Four months after stunning the world with the announcement that they had detected gravitational waves from a collision of two black holes and confirmed a major prediction of Albert Einstein’s 1915 general theory of relativity, scientists say they’ve done it again.
The second event, detected Dec. 25 by both of the twin Laser Interferometer Gravitational-Wave Observatory, or LIGO, detectors, located in Livingston, Louisiana, and Hanford, Washington, sheds new light on black holes and how common they are.
“This second detection confirms our expectations that binary black holes are abundant in the universe and LIGO will see many more in the future” said Sergey Klimenko, a University of Florida scientist who is analyzing the data from LIGO, the same detectors used in the first detection.
Gravitational waves carry information about their origins and about the nature of gravity that cannot otherwise be obtained, and physicists have concluded that these gravitational waves were produced during the final moments of the merger of two black holes 14 and 8 times the mass of the sun to produce a single, more massive spinning black hole that is 21 times the mass of the sun.
During the merger, which occurred approximately 1.4 billion years ago, a quantity of energy roughly equivalent to the mass of the sun was converted into gravitational waves. The detected signal comes from the last 55 orbits of the black holes before their merger. Based on the arrival time of the signals with the Livingston detector measuring the waves 1.1 milliseconds before the Hanford detector the position of the source in the sky can be roughly determined.
The first detection of gravitational waves, which occurred Sept. 14 and was announced Feb. 11 F, was a milestone in physics and astronomy and marked the beginning of the new field of gravitational-wave astronomy.
“The contributions of the University of Florida LIGO group are everywhere in LIGO.” says Caltech's David H. Reitze, executive director of the LIGO Laboratory and Professor of Physics at the University of Florida. ”We led the design and construction of the Input Optics, and played important intellectual roles in many of the other subsystems. The UFLIGO group also leads one of the main data analysis pipelines searching for the most general sources of gravitational waves, those coming from astrophysical sources that defy theoretical prediction.”
Before moving to Caltech in 2011, David Reitze managed the development of the Advanced LIGO Input Optics at UF, the optical system with the largest number of optical components. “When he left, we not only lost a good friend but also a great scientist with exceptional organizational skills in our department; but the IO was in such a good shape and the entire IO team at UF was so strong that finishing the five million dollar project turned out to be fairly straight forward”, said Prof. Guido Mueller who, together with Prof. David Tanner, has lead the UF Input Optics group since 2011.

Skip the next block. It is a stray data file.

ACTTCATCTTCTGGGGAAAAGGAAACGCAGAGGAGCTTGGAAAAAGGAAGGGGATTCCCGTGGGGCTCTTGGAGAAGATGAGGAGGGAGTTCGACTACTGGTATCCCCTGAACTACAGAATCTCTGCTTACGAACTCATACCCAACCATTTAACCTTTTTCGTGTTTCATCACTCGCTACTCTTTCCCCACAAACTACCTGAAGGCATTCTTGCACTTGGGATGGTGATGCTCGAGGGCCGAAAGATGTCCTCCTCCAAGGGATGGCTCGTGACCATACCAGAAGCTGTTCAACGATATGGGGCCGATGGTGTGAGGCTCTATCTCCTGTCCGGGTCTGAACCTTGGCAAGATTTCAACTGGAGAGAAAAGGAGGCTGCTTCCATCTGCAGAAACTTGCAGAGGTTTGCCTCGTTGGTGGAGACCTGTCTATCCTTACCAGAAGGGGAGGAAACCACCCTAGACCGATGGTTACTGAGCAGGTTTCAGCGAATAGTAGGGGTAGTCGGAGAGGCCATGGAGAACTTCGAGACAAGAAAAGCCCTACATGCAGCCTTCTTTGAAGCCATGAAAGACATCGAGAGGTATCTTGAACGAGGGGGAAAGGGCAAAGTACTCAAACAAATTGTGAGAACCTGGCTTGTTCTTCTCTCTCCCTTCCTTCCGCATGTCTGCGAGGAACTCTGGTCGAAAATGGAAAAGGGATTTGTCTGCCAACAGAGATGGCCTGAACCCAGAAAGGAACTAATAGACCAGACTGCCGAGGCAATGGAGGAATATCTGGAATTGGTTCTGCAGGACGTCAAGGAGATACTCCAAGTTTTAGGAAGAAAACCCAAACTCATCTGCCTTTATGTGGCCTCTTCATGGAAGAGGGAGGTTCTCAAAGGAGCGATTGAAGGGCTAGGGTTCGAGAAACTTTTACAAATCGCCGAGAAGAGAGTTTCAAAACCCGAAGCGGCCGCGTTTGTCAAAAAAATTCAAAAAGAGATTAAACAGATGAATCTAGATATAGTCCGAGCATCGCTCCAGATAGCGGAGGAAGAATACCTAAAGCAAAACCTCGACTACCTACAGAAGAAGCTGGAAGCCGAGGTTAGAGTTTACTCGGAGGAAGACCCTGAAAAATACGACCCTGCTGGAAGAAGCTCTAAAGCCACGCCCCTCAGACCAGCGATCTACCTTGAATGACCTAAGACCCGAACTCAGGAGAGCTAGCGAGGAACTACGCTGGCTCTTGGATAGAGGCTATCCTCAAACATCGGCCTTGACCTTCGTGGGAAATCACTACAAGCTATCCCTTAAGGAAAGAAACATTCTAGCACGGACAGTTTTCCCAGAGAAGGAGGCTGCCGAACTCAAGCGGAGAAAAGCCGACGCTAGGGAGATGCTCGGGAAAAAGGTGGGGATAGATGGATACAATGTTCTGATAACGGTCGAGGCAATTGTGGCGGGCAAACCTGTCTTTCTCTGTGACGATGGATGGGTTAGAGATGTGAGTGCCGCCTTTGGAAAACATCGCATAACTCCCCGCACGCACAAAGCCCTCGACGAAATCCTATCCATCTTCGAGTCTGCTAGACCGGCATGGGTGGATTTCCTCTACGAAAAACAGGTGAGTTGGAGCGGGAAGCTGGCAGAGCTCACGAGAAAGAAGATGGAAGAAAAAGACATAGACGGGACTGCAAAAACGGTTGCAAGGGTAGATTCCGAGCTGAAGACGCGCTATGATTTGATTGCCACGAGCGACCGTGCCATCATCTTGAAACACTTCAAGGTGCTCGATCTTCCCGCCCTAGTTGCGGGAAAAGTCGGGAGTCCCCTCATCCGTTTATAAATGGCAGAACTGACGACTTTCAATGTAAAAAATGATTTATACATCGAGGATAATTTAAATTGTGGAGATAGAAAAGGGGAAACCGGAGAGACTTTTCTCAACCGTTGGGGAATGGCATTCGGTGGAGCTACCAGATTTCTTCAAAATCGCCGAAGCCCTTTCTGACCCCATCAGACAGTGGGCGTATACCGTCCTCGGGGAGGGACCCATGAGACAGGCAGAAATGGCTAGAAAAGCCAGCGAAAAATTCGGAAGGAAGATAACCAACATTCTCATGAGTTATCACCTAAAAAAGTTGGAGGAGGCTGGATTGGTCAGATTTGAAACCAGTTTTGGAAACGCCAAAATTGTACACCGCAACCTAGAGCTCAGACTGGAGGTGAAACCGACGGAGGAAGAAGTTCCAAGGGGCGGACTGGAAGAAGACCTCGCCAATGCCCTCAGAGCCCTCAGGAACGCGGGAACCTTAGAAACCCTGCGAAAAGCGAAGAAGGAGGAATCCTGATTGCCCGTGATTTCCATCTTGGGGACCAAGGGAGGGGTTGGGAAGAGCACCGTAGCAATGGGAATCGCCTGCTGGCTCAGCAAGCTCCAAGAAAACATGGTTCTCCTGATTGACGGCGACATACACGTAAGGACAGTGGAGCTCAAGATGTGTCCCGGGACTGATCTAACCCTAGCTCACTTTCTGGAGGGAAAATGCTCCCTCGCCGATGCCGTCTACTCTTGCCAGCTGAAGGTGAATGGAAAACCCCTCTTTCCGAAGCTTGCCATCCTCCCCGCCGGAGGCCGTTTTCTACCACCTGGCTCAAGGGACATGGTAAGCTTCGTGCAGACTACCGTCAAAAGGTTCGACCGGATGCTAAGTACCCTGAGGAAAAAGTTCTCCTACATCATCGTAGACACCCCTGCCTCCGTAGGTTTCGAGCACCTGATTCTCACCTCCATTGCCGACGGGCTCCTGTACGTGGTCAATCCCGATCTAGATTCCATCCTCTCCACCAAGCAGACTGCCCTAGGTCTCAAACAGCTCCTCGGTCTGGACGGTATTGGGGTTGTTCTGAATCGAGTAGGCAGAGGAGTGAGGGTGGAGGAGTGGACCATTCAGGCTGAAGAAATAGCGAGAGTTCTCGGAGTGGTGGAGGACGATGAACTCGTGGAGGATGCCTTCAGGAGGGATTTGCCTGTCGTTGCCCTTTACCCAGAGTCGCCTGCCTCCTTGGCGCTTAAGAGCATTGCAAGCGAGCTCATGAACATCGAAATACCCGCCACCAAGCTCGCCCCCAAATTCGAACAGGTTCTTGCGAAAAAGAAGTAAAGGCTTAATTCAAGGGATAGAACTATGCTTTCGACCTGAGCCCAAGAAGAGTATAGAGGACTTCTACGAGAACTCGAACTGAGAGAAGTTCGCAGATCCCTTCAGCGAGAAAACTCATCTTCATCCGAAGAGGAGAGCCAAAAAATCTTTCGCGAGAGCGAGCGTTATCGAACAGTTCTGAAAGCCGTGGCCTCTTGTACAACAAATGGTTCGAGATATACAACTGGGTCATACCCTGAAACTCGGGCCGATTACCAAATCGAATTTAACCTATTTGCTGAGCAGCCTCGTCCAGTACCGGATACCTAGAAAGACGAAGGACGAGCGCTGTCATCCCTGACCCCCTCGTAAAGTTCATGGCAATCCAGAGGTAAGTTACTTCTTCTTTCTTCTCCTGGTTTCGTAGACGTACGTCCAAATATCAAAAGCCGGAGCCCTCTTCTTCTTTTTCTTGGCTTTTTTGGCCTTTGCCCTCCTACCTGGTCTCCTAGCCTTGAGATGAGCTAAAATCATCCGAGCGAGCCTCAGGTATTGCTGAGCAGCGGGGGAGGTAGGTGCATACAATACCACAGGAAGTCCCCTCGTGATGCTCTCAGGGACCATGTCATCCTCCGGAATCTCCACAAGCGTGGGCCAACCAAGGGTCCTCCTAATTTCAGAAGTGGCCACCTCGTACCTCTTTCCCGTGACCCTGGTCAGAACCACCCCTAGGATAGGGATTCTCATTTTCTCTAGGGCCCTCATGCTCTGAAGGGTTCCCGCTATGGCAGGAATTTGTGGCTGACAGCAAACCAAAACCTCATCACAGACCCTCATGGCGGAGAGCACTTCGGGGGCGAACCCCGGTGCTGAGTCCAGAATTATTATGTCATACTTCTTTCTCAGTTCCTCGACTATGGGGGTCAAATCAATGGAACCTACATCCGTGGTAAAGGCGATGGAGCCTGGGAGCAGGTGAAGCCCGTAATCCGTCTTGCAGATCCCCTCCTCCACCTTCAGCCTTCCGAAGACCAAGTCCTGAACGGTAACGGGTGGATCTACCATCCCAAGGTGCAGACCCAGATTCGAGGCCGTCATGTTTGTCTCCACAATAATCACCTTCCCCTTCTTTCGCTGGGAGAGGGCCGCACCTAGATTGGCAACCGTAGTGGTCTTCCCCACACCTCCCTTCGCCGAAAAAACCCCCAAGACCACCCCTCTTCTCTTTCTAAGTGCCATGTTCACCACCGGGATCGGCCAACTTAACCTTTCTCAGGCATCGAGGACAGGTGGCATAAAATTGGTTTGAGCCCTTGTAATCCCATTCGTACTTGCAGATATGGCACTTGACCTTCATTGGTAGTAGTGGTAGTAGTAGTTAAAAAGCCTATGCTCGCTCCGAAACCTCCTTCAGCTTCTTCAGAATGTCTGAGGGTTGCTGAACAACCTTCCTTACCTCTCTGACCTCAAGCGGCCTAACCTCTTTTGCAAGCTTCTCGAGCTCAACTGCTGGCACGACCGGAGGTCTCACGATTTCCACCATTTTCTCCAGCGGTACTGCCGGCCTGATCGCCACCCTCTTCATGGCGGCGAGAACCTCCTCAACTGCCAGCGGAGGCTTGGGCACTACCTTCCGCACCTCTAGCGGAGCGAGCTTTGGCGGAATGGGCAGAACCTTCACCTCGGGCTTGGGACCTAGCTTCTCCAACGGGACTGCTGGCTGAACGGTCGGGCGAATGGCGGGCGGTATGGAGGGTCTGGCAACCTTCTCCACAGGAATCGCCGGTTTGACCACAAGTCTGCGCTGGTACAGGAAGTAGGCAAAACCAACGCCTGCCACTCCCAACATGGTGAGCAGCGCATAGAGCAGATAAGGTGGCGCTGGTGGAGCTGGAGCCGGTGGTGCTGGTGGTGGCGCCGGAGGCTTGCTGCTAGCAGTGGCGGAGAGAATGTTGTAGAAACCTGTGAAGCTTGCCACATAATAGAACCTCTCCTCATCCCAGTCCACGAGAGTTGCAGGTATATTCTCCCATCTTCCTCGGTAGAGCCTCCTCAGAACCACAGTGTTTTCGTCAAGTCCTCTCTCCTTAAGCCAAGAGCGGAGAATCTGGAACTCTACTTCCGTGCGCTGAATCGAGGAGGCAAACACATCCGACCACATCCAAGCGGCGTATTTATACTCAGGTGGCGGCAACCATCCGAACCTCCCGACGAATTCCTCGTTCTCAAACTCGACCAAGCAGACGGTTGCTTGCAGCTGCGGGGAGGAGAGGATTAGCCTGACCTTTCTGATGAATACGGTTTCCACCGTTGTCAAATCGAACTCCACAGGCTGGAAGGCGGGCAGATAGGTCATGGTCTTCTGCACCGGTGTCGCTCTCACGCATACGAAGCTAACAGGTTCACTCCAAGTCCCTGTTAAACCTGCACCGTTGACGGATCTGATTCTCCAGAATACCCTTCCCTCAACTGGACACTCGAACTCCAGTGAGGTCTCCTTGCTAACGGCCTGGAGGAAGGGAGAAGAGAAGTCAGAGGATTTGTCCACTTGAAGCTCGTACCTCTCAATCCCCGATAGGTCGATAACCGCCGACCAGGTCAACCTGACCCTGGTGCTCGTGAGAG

The LIGO Observatories are funded by the National Science Foundation (NSF), and were conceived, built, and are operated by Caltech and MIT. The discovery, accepted for publication in the journal Physical Review Letters, was made by the LIGO Scientific Collaboration (which includes the GEO Collaboration and the Australian Consortium for Interferometric Gravitational Astronomy) and the Virgo Collaboration using data from the two LIGO detectors.
LIGO research is carried out by the LIGO Scientific Collaboration (LSC), a group of more than 1,000 scientists from universities around the United States and in 14 other countries. More than 90 universities and research institutes in the LSC develop detector technology and analyze data; approximately 250 students are strong contributing members of the collaboration. The LSC detector network includes the LIGO interferometers and the GEO600 detector.
Virgo research is carried out by the Virgo Collaboration, consisting of more than 250 physicists and engineers belonging to 19 different European research groups: six from Centre National de la Recherche Scientifique (CNRS) in France; eight from the Istituto Nazionale di Fisica Nucleare (INFN) in Italy; two
in The Netherlands with Nikhef; the Wigner RCP in Hungary; the POLGRAW group in Poland and the European Gravitational Observatory (EGO), the laboratory hosting the Virgo detector near Pisa in Italy.
The NSF leads in financial support for Advanced LIGO. Funding organizations in Germany (Max Planck Society), the U.K. (Science and Technology Facilities Council, STFC) and Australia (Australian Research Council) also have made significant commitments to the project.
Several of the key technologies that made Advanced LIGO so much more sensitive have been developed and tested by the German UK GEO collaboration. Significant computer resources have been contributed by the AEI Hannover Atlas Cluster, the LIGO Laboratory, Syracuse University, the ARCCA cluster at Cardiff University, the University of Wisconsin-Milwaukee, and the Open Science Grid. Several universities designed, built, and tested key components and techniques for Advanced LIGO: The Australian National University, the University of Adelaide, the University of Western Australia, the University of Florida, Stanford University, Columbia University in the City of New York, and Louisiana State University. The GEO team includes scientists at the Max Planck Institute for Gravitational Physics (Albert Einstein Institute, AEI), Leibniz Universität Hannover, along with partners at the University of Glasgow, Cardiff University, the University of Birmingham, other universities in the United Kingdom and Germany, and the University of the Balearic Islands in Spain.